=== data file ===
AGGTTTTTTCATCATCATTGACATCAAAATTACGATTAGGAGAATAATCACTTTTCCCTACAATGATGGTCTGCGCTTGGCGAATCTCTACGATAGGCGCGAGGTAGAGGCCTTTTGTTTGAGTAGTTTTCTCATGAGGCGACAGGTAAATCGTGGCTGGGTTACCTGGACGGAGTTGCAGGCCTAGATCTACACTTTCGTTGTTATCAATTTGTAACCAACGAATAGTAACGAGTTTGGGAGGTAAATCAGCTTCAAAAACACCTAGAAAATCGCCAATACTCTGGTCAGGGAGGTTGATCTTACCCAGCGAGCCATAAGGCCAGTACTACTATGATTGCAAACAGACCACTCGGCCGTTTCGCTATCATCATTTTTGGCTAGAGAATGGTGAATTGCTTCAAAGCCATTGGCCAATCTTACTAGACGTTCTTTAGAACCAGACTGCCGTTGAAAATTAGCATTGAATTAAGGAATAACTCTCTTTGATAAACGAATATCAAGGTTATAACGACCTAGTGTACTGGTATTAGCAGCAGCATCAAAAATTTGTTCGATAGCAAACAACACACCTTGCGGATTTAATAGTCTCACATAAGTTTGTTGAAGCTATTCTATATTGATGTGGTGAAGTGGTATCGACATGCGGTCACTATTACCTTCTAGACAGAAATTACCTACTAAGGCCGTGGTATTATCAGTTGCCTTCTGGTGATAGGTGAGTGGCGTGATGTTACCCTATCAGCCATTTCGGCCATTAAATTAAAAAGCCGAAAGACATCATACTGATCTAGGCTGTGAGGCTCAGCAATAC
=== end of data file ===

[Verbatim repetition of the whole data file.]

AGGTTTTTTCATCATCATTGACATCAAAATTACGATTAGGAGAATAATCACTTTTCCCTACAATGATGGTCTGCGCTTGGCGAATCTCTACGATAGGCGCGAGGTAGAGGCCTTTTGTTTGAGTAGTTTTCTCATGAGGCGACAGGTAAATCGTGGCTGGGTTACCTGGACGGAGTTGCAGGCCTAGATCTACACTTTCGTTGTTATCAATTTGTAACCAACGAATAGTAACGAGTTTGGGAGGTAAATCAGCTTCAAAAACACCTAGAAAATCGCCAATACTCTGGTCAGGGAGGTTGATCTTACCCAGCGAGCCATAAGGCCAGTACTACTATGATTGCAAACAGACCACTCGGCCGTTTCGCTATCATCATTTTTGGCTAGAGAATGGTGAATTGCTTCAAAGCCATTGGCCAATCTTACTAGACGTTCTTTAGAACCAGACTGCCGTTGAAAATTAGCATTGAATTAAGGAATAACTCTCTTTGATAAACGAATATCAAGGTTATAACGACCTAGTGTACTGGTATTAGCAGCAGCATCAAAAATTTGTTCGATAGCAAACAACACACCTTGCGGATTTAATAGTCTCACATAAGTTTGTTGAAGCTATTCTATATTGATGTGGTGAAGTGGTATCGACATGCGGTCACTATTACCTTCTAGACAGAAATTACCTACTAAGGCCGTGGTATTATCAGTTGCCTTCTGGTGATAGGTGAGTGGCGTGATGTTACCCTATCAGCCATTTCGGCCATTAAATTAAAAAGCCGAAAGACATCATACTGATCTAGGCTGTGAGGCTCAGCAATAC